If you really want to decrease your odds of getting canceled, avoid the airlines that are on the list of chronic flight cancelers. You can find that list at in the Consumer Air Travel Reports, but it requires a little digging. Click on one of the monthly reports found on the main page or on the list of reports by year. The next page will have a link to a PDF document near the top. Open that and scroll through the Table of Contents to find the page number for Table 8A. There, you will find the worst offenders' list.

A quick search of reports from the past six months found that Spirit, Express Jet and Jet Blue all had consistently high rates of cancelation—appearing in the top three slots five out of the six months we searched.

Your Specific Flight is Chronically Canceled
The Transportation Department also keeps track of specific flights that get canceled more than 5 percent of the time. A quick chart lets you sort by airline and month. Obviously, you don’t always have a choice on your route, but a peek at an airline's history on a specific flight might help you decide on the carrier.

There Are Storms at the Airline's Major Hubs
This one might seem obvious, but sometimes in the rush of getting ready for a trip you forget to check the weather elsewhere in the country—not just where you are and where you are going.  The FAA has a map that lets you see delays throughout the country. FlightStats also has free tools that let you see cancelations globally and there is always good old Weather Channel.

Other Airlines Are Canceling Their Flights
If everybody else is canceling flights when the weather is threatening, but your flight is still a go, don’t assume you have won the cancelation lotto. Assume instead that your airline may just be late to the party. Start a conversation with someone either on the phone or at the airport to get the details.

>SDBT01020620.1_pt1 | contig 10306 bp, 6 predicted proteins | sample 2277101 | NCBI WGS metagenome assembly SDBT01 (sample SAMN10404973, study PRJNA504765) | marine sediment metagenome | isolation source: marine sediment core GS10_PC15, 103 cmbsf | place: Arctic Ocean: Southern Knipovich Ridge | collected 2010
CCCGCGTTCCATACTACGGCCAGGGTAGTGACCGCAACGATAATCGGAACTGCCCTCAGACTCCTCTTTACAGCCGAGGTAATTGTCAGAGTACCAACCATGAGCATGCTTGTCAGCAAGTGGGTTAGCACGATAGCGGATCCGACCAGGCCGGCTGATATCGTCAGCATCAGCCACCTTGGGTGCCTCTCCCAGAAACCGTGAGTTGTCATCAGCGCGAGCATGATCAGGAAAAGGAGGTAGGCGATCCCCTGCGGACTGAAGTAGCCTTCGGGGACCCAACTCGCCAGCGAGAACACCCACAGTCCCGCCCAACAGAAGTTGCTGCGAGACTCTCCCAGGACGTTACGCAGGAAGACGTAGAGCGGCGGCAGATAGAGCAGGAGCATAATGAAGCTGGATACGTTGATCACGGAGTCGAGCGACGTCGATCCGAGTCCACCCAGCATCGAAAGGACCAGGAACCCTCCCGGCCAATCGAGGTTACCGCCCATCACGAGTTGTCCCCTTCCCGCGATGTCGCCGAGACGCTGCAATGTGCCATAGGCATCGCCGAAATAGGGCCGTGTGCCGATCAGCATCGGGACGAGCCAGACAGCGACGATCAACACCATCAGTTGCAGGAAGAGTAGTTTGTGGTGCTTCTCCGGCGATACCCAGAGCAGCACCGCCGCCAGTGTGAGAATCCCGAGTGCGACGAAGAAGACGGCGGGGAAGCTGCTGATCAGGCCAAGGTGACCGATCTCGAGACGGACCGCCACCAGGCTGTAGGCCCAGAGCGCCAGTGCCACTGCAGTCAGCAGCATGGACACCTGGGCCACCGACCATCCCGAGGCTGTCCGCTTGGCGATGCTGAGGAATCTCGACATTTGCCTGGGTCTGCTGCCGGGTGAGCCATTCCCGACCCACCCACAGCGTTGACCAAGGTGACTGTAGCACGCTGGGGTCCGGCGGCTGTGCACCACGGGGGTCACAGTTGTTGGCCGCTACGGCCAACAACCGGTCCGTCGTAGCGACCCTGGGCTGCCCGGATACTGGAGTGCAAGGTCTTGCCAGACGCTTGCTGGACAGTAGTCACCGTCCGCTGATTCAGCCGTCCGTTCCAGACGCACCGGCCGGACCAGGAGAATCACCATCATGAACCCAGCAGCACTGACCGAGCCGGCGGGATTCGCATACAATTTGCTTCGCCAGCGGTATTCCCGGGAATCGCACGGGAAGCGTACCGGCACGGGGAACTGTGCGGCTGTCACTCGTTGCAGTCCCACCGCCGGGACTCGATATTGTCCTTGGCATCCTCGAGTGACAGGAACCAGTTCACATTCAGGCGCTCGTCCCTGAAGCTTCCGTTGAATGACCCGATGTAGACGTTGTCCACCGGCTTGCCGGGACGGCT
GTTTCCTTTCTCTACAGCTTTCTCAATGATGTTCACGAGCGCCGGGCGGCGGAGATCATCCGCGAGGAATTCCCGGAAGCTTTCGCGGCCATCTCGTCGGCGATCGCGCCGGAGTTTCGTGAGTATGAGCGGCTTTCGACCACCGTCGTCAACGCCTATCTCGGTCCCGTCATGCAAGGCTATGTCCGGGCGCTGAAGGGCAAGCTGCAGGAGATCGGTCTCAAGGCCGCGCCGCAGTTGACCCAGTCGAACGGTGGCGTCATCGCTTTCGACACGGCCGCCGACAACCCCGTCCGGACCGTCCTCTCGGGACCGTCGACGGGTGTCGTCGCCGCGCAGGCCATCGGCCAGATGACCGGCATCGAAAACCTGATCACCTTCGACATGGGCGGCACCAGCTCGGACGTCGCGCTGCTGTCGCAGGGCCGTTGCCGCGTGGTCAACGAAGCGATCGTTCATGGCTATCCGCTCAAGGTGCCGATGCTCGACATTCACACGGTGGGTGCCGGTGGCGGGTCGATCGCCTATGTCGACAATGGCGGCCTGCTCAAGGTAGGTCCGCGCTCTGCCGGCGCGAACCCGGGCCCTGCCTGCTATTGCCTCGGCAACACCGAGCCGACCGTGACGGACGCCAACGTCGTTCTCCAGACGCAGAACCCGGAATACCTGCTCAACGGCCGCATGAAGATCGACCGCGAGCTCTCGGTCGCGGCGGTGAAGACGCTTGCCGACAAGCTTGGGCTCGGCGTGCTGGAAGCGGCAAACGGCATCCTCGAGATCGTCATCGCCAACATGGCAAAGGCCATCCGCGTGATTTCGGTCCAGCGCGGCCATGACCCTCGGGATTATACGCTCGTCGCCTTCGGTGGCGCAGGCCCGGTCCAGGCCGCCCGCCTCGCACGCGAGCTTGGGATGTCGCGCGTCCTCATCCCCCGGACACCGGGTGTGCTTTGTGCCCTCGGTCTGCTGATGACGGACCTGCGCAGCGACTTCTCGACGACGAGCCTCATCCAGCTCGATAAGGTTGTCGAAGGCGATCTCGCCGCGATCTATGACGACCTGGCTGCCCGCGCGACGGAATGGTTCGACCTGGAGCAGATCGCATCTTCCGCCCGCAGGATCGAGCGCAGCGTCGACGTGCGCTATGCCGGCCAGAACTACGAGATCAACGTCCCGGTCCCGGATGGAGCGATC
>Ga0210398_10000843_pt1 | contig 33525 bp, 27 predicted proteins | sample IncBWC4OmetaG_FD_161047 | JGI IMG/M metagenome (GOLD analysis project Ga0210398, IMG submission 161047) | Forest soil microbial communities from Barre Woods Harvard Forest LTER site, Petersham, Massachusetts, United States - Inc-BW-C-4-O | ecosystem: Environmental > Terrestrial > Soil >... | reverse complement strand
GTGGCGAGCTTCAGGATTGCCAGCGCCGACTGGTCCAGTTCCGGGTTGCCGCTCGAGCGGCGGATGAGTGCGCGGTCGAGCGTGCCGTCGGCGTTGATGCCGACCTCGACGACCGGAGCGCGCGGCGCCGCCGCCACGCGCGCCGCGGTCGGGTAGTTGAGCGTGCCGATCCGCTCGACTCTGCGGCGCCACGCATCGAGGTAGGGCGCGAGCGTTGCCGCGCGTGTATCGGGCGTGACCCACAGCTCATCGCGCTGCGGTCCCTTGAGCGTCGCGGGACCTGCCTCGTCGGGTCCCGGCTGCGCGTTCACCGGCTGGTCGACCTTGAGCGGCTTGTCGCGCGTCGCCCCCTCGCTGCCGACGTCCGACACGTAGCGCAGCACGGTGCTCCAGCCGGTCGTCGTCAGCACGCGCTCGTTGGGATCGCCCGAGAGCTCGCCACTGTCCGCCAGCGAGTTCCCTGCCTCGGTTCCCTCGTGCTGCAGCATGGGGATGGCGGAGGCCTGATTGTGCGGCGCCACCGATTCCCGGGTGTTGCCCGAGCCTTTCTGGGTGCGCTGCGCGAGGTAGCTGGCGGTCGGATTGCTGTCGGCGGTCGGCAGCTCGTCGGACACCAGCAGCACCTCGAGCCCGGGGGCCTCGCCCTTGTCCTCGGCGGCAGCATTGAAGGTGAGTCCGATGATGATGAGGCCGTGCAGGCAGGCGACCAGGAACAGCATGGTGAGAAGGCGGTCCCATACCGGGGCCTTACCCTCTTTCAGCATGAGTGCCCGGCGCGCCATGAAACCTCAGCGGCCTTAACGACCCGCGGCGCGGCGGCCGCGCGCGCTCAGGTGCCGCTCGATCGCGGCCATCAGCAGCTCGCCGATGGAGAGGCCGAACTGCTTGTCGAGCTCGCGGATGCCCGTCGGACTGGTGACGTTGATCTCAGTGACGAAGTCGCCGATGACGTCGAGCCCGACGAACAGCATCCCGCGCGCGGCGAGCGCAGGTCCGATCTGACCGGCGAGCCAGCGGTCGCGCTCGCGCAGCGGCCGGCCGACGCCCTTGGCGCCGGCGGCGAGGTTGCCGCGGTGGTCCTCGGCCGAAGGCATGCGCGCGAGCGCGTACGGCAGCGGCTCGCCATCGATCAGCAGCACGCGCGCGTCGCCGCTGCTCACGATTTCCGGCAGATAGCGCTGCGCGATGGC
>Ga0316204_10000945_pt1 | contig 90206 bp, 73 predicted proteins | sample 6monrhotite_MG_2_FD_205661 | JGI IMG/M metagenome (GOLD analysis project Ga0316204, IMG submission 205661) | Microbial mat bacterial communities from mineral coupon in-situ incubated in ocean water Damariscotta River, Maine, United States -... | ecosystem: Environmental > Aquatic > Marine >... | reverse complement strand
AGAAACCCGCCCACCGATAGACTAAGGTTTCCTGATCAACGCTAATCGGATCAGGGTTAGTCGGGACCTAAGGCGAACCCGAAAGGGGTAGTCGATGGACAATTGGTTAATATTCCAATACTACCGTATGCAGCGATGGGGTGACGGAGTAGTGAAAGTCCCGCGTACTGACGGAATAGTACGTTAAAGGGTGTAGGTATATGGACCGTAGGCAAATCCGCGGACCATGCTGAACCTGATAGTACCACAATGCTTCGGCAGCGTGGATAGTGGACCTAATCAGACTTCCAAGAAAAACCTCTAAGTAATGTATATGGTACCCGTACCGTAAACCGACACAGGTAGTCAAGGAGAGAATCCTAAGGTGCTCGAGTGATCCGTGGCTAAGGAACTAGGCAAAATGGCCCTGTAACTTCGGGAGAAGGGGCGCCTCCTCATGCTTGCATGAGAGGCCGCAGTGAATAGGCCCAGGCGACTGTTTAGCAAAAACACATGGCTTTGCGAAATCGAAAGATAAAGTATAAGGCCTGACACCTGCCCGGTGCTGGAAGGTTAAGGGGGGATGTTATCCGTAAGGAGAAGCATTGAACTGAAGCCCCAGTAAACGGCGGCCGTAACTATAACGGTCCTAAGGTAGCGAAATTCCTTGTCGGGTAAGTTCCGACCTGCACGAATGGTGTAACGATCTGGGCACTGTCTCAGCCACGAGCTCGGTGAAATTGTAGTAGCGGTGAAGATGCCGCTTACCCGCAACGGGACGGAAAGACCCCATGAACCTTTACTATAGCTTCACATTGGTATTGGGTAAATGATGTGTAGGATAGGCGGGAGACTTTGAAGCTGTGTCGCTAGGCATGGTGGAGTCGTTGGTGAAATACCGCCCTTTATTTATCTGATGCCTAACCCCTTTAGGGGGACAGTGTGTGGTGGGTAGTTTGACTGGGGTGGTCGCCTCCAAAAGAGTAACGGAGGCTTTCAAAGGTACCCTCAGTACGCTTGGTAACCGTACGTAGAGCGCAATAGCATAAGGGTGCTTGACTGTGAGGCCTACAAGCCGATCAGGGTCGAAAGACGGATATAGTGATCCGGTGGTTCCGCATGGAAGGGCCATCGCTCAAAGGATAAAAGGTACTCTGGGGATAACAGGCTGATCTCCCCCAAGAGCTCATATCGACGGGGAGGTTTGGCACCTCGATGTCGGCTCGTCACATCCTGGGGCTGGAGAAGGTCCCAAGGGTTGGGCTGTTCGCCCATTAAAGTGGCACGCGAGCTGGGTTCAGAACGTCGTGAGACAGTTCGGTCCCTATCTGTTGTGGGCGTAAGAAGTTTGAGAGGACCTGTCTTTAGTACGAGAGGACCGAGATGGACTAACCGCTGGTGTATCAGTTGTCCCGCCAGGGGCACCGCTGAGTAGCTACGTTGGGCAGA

Your Flight is On a Small Aircraft
Small planes are not always the first to get canceled, but if you look at the revenue stream from the airline's perspective it makes more sense to combine passengers from small planes onto the next available large-plane flight. Small planes are also a bit riskier to fly in inclement weather.

The Airplane You Are Supposed to Fly on Hasn't Left Its Previous Location Yet
Your airline's app is usually the best way to determine where your plane is coming from (assuming it is not already sitting at your gate). If you are at the airport and the plane you are flying out on is not on its way to you, prepare for a delay at the very least.

You Hear a Gate Agent Use the Word "Decision"
When things start to look like something could go wrong with your flight—the weather is worsening, delays are lengthening and the gate agents are frantically studying their computer screens, stand a bit closer to them. If you hear the word "decision," start your escape plan because it usually means that your flight is "on decision," which is the technical jargon for awaiting a decision on cancellation.

The Flight Crew Exits the Plane
You've watched the flight crew enter the jetway to board the plane. Now you see them all coming back through the door, luggage in tow. This is your last and final warning sign that your flight has been canceled. Don’t wait for the announcement to initiate your re-booking plan—get on the phone and get in line.